One of the bigger stories in tech over the past couple of years has been the ascent of Advanced Micro Devices (NASDAQ:AMD). AMD used to be the also-ran of the CPU and GPU markets, lagging the dominant leaders Intel in CPUs and Nvidia in GPUs.

Yet that's beginning to change. After taking the helm in 2014, AMD CEO Lisa Su mapped out a way forward to catch up to these bigger rivals. She decided to skip the 10-nanometer node on AMD's portfolio of chips and go straight ahead to 7-nanometer. That decision, made a few years ago, has catapulted AMD ahead of Intel this year in the race to 7-nanometer CPUs for both PCs, desktops, and data centers.

Nevertheless, AMD's recent earnings report only showed a paltry $0.08 in non-GAAP (adjusted) earnings per share (EPS). Additionally, the company lowered its full-year guidance, which has been impacted by the trade war with China and declines in the current game console cycle.

Of course, AMD's valuation in the low $30s isn't projecting just this year's results, but its future a few years out. What could that look like?

A CPU-shaped opening in a celing of a dark chamber; beams are illuminating blue light into the dark room.

Where will AMD be in 5 years? Image source: Getty Images.

The large markets AMD is targeting

AMD's current CPUs and GPUs serve the personal computing, gaming, and data center markets. According a recent company presentation, AMD estimates the PC addressable market will reach $30 billion in 2020; the "immersive" market, including gaming, augmented and virtual reality, will reach $15 billion; and the data center market is set to reach $29 billion across CPUs and GPUs by 2021.

That's a combined total addressable market of $74 billion. And yet AMD's trailing 12-month revenue of $5.875 billion would only amount to roughly 8% of that combined market. Breaking that down by product, AMD only had about 2.9% CPU market share in the data center at the end of the first quarter, and 17% and 13% of the desktop and PC CPU markets, respectively. AMD also had about 22% of the discrete GPU market at the end of the first quarter, a gain from the prior quarter, but lower relative to last year, when it reached the high 30% range at one point.

So, how much of these huge markets could AMD take?

7 nanos could get you 25%

The most important product for AMD could be its new 7nm "Rome" EPYC CPU chips for data centers. The data center market, though in a bit of a lull currently, seems poised to grow in the years ahead, with the ascension of artificial intelligence and cloud computing.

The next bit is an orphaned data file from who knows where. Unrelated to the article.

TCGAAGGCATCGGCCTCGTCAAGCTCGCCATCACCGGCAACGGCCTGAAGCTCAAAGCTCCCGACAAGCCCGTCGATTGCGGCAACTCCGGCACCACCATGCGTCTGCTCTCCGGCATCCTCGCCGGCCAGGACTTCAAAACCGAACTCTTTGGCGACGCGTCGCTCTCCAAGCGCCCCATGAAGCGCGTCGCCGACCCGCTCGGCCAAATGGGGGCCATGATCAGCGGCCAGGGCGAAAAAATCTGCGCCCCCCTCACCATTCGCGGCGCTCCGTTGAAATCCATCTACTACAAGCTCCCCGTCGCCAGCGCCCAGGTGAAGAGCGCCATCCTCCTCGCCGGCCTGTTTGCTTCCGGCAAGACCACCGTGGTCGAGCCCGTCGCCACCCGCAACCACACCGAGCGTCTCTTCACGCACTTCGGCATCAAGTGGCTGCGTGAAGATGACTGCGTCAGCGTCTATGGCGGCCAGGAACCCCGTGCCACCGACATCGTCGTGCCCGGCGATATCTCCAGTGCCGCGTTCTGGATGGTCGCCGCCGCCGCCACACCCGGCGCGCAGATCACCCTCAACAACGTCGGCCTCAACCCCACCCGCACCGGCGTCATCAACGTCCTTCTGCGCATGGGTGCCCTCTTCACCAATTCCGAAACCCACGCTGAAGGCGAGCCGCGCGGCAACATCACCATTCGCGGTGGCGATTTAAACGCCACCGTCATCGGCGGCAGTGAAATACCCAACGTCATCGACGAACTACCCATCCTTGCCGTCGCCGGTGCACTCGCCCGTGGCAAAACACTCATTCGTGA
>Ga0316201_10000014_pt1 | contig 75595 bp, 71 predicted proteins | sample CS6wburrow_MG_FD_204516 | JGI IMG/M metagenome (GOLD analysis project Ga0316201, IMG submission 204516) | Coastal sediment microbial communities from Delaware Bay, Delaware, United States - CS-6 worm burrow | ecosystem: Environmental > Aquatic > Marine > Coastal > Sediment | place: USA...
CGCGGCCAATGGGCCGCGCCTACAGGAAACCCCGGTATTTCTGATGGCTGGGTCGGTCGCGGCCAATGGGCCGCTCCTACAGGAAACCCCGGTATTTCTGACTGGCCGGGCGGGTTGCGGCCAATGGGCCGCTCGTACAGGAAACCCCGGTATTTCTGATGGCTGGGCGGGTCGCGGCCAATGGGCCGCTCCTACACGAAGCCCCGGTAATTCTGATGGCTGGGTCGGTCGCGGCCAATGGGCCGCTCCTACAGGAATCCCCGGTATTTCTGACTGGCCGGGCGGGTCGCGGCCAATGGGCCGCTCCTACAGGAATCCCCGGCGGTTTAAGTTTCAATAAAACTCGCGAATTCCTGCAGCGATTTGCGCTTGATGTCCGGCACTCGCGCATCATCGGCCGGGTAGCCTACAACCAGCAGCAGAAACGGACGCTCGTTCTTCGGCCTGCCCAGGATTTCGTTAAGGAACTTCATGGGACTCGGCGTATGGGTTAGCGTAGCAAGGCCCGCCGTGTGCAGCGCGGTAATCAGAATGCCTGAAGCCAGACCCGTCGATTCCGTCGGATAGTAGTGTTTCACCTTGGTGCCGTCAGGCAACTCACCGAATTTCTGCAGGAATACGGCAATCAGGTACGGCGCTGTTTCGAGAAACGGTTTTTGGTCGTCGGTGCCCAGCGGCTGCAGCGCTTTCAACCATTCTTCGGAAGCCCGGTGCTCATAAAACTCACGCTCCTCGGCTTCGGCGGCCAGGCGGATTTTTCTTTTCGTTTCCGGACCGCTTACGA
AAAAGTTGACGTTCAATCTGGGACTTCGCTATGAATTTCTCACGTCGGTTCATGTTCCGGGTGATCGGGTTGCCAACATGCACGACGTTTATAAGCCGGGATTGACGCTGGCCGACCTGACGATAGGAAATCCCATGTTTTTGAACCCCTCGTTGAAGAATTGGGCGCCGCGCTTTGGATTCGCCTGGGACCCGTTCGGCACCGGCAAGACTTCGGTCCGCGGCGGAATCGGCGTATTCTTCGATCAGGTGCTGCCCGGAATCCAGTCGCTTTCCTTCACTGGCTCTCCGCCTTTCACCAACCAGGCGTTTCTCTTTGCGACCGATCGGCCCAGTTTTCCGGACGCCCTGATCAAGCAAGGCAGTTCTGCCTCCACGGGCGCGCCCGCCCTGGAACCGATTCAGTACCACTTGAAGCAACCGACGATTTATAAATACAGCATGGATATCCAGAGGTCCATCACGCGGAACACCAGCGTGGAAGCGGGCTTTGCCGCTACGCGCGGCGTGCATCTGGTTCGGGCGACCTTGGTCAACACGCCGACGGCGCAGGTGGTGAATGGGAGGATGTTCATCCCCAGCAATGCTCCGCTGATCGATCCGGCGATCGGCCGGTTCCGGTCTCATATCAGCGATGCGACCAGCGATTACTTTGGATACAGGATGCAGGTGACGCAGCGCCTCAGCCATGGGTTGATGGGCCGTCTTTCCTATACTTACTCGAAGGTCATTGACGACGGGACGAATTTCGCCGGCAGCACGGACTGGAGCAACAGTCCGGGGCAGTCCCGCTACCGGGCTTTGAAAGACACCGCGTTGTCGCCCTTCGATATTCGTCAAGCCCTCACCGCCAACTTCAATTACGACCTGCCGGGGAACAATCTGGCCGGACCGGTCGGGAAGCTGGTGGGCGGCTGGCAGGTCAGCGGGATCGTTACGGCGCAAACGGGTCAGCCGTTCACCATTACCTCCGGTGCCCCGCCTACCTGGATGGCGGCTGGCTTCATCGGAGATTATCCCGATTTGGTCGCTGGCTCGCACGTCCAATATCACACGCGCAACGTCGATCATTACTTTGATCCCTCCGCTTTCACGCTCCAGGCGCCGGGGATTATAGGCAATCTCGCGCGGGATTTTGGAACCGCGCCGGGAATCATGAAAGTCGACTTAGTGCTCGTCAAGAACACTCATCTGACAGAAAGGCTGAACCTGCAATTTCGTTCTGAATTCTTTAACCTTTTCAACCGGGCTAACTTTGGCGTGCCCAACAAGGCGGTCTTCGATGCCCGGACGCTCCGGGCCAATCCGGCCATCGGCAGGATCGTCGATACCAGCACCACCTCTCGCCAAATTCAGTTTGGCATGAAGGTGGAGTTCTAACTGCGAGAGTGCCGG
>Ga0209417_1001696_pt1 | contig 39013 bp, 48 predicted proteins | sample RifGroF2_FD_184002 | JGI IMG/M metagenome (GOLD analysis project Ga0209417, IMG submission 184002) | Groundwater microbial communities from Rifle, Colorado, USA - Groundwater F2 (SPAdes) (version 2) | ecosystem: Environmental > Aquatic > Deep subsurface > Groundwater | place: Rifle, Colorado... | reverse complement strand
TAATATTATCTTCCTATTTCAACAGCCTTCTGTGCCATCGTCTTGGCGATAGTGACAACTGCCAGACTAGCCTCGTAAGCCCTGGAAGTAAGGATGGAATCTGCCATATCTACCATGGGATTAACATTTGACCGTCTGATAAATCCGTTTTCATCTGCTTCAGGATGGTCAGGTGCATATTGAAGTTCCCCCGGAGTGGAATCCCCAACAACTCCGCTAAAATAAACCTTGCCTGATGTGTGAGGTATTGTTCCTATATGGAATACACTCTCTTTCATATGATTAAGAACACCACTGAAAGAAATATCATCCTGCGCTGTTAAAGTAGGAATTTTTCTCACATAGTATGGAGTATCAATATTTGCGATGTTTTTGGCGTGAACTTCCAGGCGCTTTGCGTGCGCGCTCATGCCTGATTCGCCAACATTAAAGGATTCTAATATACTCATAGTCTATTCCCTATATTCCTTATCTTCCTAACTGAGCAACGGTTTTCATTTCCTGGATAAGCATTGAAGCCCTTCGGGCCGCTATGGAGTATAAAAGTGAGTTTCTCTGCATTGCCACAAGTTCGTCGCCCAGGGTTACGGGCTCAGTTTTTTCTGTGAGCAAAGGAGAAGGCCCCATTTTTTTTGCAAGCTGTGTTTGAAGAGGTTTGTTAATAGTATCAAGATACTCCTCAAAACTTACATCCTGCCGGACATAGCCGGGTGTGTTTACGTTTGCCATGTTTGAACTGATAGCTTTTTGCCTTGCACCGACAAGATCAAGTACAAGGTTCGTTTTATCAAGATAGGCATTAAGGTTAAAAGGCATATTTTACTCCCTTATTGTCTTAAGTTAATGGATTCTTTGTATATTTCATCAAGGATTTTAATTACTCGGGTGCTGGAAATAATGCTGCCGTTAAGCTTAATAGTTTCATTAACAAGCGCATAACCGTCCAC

Additionally, AMD seems poised to gain a lot of market share from incumbent Intel. For instance, AMD had important recent customer wins from leading cloud platform Amazon Web Services and server company Dell Technologies. In addition, there have been recent rumors that Alphabet may be considering switching from Intel-based servers to AMD-based servers employing the newly released 7nm EPYC chips.

On the recent call with analysts, Su said:

Compared to our first-generation EPYC processors, we have more than twice the number of platforms in development with a larger set of partners. We also have four times more enterprise and cloud customers actively engaged on deployments prior to launch. As a result, Rome is on track to ramp significantly faster than our first-generation EPYC processor.

While AMD only has 2.9% server market share currently, management believes it can take 10% of the data center market by the end of 2020, with a longer-term goal of 25%. CPUs make up a majority of that $29 billion data center chip market, and AMD already has close to 25% share in GPUs. Therefore, if AMD can take 25% across the board, it could eventually bring in $7.25 billion in revenue just from the data center market alone, 23% more than the company made across all of its products in the past 12 months.

AMD will be introducing its "Rome" EPYC chips in an event on Aug. 7, so interested investors should stay tuned for more details on this important new product.

PC and gaming could improve, too

Recently, AMD announced that it had also achieved customer wins in the new generation of game consoles for both Sony and Microsoft. It's important that AMD retain those customers as both platforms wind down their current generation of consoles. The current video game market is facing year-over-year declines as the older generation of gaming platforms is late in its lifecycle, so the boost from new systems in the years ahead could lead to a rebound in AMD's embedded custom chips.

Of course, there's also the possibility that new gaming platforms could take share from these incumbents. But that's OK -- AMD has customer wins there, too, as AMD's next generation of Radeon graphics chips was chosen as the preferred GPU for Google's Stadia cloud-based gaming system.

Bigger and better

Though AMD doesn't make much in the way of profits today, it has small market share, and just achieved a technological lead on Intel in several large and growing markets. Five years from now, the company could more than double its revenue with significant margin expansion.

That being said, keep in mind that the market has already at least somewhat discounted AMD's stock price. The stock trades at 136 times the past 12-month earnings and 33 times forward earnings -- which already implies lots of growth. Still, AMD's recent customer wins mean it seems well on its way to justify its current $36 billion market cap. Five years from now, it could be mentioned in the same breath as its much larger, profitable, dividend-paying competitors.